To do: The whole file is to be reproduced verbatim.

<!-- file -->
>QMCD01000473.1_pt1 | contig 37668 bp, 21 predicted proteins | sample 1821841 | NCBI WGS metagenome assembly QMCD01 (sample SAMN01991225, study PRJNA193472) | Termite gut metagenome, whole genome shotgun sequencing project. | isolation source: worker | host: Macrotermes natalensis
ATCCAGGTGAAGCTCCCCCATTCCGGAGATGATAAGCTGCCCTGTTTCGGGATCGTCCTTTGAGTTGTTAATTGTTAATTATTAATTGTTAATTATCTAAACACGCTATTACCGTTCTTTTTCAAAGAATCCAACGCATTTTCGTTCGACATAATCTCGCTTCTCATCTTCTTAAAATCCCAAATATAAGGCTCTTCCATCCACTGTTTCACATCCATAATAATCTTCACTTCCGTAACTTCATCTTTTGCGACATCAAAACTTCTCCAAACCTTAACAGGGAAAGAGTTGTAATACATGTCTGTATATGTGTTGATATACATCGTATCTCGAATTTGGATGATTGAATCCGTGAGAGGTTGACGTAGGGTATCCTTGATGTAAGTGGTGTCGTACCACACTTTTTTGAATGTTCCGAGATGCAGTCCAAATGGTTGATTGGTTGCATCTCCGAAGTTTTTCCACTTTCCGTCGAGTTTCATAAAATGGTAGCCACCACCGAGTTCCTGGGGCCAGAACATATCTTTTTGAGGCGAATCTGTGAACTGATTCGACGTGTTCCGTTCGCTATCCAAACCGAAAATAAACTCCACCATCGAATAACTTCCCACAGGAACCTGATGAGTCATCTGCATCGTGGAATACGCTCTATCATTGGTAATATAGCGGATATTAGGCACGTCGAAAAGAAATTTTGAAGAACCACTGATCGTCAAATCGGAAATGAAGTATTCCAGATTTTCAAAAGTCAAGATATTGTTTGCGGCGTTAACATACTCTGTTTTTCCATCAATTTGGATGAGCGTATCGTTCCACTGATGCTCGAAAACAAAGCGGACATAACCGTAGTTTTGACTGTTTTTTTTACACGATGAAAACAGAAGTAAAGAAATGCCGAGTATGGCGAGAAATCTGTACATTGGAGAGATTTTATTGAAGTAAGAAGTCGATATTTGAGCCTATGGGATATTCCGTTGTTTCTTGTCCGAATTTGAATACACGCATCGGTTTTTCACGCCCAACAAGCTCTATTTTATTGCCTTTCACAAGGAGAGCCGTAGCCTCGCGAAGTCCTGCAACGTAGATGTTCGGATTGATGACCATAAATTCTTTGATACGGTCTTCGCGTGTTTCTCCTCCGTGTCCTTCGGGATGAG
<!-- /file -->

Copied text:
>QMCD01000473.1_pt1 | contig 37668 bp, 21 predicted proteins | sample 1821841 | NCBI WGS metagenome assembly QMCD01 (sample SAMN01991225, study PRJNA193472) | Termite gut metagenome, whole genome shotgun sequencing project. | isolation source: worker | host: Macrotermes natalensis
ATCCAGGTGAAGCTCCCCCATTCCGGAGATGATAAGCTGCCCTGTTTCGGGATCGTCCTTTGAGTTGTTAATTGTTAATTATTAATTGTTAATTATCTAAACACGCTATTACCGTTCTTTTTCAAAGAATCCAACGCATTTTCGTTCGACATAATCTCGCTTCTCATCTTCTTAAAATCCCAAATATAAGGCTCTTCCATCCACTGTTTCACATCCATAATAATCTTCACTTCCGTAACTTCATCTTTTGCGACATCAAAACTTCTCCAAACCTTAACAGGGAAAGAGTTGTAATACATGTCTGTATATGTGTTGATATACATCGTATCTCGAATTTGGATGATTGAATCCGTGAGAGGTTGACGTAGGGTATCCTTGATGTAAGTGGTGTCGTACCACACTTTTTTGAATGTTCCGAGATGCAGTCCAAATGGTTGATTGGTTGCATCTCCGAAGTTTTTCCACTTTCCGTCGAGTTTCATAAAATGGTAGCCACCACCGAGTTCCTGGGGCCAGAACATATCTTTTTGAGGCGAATCTGTGAACTGATTCGACGTGTTCCGTTCGCTATCCAAACCGAAAATAAACTCCACCATCGAATAACTTCCCACAGGAACCTGATGAGTCATCTGCATCGTGGAATACGCTCTATCATTGGTAATATAGCGGATATTAGGCACGTCGAAAAGAAATTTTGAAGAACCACTGATCGTCAAATCGGAAATGAAGTATTCCAGATTTTCAAAAGTCAAGATATTGTTTGCGGCGTTAACATACTCTGTTTTTCCATCAATTTGGATGAGCGTATCGTTCCACTGATGCTCGAAAACAAAGCGGACATAACCGTAGTTTTGACTGTTTTTTTTACACGATGAAAACAGAAGTAAAGAAATGCCGAGTATGGCGAGAAATCTGTACATTGGAGAGATTTTATTGAAGTAAGAAGTCGATATTTGAGCCTATGGGATATTCCGTTGTTTCTTGTCCGAATTTGAATACACGCATCGGTTTTTCACGCCCAACAAGCTCTATTTTATTGCCTTTCACAAGGAGAGCCGTAGCCTCGCGAAGTCCTGCAACGTAGATGTTCGGATTGATGACCATAAATTCTTTGATACGGTCTTCGCGTGTTTCTCCTCCGTGTCCTTCGGGATGAG